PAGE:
As a follow up to reading the semi-official history of 43 Royal Marine Commando, I have been reading William Jenkins' memoirs of his service with this unit in Yugoslavia and later in northern Italy. This is a personal account rather than a broad sweep of the operations.
Jenkins was a replacement officer who joined 43 (RM) Commando on the island of Vis in August 1944. He and others replaced comrades who were casualties during a battle with the Germans on the island of Brac. One of the toughest actions the Special Service Brigade on Vis fought during the campaign. 43 (RM) Commando also lived up to their Royal Marine heritage by providing small boarding parties operating off MTBs and MGBs that attacked German supply boats.
He took part in 'Floydforce' operations in Montenegro, which aimed to support the Partisans blocking the German retreat from the Balkans. His unit landed at Gruz harbour near Dubrovnik a week after the Germans had abandoned the town in October 1944. They headed down to Montenegro to cut off the 21st Mountain Corps, coming up from Albania. They had a battery of eight 25pdrs and a couple of 75mm howitzers to shell the narrow road. There are some excellent pictures of how these were dismantled and carried on mules in the book. Not to mention the 'challenges' of working with mules!
Jenkins goes into more detail about the operations he was involved in, including blocking the inland route to Niksic. He highlights how the locals helped the Partisans repair roads, often with their bare hands, aided by that fine British invention, the Bailey Bridge. He also acknowledges the role of the Balkan Air Force in inflicting damage on the retreating Germans.
The second part of the book covers his role in the assaults around Lake Comacchio in northwest Italy in March and April 1945. This was really a conventional infantry battle rather than a commando operation. He does include an interesting appendix on the Axis opponents, the 162nd (Turkoman) Infantry Division. This division had volunteers from Georgia, Armenia, Azerbaijan, Kazak, Turkestan, Iran, Afghanistan and others. This combination must have created more than a few command challenges. They were collectively called 'Turks', although I doubt the Armenians were much chuffed about that!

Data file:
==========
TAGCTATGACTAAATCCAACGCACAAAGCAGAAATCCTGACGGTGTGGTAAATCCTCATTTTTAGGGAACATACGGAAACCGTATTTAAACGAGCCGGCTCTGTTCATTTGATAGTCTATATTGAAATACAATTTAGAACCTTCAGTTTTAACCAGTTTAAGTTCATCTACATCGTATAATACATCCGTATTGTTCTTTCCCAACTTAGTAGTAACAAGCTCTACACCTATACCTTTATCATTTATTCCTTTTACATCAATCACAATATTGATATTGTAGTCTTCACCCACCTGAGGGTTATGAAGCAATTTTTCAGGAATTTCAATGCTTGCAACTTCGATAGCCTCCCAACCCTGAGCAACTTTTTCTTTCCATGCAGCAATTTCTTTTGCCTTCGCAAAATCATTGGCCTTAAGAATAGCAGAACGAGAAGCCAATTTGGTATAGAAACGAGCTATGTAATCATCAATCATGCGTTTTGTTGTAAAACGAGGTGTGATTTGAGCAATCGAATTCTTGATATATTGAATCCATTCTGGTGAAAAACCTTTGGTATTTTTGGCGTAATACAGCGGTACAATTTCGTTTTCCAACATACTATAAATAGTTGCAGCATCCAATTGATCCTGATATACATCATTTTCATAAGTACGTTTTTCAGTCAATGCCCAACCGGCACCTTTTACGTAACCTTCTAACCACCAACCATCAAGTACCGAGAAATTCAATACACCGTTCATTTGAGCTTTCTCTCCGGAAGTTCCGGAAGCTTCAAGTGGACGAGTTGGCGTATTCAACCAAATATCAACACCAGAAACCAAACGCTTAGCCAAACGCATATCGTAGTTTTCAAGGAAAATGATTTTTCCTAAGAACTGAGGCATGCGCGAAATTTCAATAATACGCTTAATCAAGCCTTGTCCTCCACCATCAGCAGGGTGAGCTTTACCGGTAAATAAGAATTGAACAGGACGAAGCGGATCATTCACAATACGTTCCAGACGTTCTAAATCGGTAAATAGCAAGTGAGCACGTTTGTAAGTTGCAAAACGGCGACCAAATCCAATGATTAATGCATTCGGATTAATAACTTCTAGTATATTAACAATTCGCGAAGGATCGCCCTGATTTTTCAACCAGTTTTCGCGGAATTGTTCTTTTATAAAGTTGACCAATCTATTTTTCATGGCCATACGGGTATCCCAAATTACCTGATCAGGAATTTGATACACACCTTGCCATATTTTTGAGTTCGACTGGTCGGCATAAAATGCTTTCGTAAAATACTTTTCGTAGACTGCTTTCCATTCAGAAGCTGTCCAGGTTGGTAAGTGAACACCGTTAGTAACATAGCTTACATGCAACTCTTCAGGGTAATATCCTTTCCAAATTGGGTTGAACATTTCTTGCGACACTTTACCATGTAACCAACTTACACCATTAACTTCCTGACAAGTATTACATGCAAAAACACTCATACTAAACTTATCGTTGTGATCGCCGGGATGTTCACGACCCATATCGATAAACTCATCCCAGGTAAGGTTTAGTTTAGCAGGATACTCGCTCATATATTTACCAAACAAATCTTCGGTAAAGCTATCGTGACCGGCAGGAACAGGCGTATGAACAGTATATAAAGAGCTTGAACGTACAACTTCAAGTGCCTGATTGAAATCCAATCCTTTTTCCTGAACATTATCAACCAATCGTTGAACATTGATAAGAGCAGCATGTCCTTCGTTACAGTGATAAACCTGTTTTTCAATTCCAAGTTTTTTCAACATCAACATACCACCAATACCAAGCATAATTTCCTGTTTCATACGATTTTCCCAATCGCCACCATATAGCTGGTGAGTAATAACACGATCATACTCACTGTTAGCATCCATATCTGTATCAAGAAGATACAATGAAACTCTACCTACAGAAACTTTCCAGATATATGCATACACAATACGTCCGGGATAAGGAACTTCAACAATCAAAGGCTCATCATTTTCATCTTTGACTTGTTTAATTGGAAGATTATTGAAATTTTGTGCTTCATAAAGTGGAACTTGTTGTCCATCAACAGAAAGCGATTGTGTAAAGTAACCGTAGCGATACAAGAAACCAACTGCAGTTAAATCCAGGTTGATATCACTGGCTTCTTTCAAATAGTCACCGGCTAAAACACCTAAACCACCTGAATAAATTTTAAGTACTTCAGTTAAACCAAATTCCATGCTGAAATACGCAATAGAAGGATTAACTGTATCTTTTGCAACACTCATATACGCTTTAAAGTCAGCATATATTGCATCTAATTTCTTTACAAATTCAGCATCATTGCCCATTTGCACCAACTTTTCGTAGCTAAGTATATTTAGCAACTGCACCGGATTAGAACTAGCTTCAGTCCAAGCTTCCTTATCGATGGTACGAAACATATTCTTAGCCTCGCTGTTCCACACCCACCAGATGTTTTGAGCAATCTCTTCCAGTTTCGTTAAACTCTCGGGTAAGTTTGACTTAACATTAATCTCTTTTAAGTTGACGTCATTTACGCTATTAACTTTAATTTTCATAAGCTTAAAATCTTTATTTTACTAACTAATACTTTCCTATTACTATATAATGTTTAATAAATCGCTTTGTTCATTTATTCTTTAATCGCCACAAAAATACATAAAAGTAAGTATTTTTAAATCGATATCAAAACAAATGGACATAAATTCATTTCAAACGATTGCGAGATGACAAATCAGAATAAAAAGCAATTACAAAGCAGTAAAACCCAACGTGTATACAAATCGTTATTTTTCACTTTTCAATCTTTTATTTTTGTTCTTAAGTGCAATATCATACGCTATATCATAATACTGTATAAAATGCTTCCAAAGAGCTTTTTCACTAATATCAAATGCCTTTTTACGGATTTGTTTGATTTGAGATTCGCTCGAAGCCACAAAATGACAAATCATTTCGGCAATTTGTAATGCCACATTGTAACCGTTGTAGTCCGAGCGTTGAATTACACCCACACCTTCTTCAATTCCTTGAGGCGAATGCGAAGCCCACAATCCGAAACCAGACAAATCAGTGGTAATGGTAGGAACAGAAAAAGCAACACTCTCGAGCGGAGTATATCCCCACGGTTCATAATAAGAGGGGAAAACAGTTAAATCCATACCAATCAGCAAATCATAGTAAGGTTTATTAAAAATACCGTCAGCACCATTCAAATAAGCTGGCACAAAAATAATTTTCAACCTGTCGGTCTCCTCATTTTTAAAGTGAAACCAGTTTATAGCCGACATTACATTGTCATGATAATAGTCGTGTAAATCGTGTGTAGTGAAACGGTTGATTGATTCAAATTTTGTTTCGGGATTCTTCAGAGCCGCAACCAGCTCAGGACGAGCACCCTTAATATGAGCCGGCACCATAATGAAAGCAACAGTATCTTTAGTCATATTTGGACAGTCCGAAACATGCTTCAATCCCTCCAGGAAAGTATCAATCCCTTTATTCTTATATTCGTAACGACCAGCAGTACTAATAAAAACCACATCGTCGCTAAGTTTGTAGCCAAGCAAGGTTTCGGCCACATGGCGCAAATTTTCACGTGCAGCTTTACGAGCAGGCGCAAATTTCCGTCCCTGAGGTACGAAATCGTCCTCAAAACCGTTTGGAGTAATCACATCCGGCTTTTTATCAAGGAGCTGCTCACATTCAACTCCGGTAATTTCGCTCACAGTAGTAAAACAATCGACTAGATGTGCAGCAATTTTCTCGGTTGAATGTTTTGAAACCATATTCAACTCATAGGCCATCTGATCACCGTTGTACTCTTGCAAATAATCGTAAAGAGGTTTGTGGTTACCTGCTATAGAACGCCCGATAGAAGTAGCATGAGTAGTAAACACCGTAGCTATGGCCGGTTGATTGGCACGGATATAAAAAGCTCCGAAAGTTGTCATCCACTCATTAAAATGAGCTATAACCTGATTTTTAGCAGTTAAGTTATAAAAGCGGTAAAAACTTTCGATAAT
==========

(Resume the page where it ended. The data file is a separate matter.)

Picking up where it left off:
This is a valuable addition to my collection of memoirs covering the war in the Adriatic. It includes pictures I haven't seen before, some taken by a Partisan photographer that he managed to track down in a shop after the war. The maps are decent as well.
This reading inspired me to tackle a 1/72 Revell kit of a Croatian Air Force BF-109G that I picked up at a modelling show before Xmas. I am a bit fingers and thumbs with kits, but this one is relatively straightforward and fits together nicely. In addition, the Croatian markings make it a distinctive model for the tabletop.
I think it has spotted the Partisan camp! With two 7.92mm machine guns and two 20mm auto-cannon, this aircraft could do a lot of damage.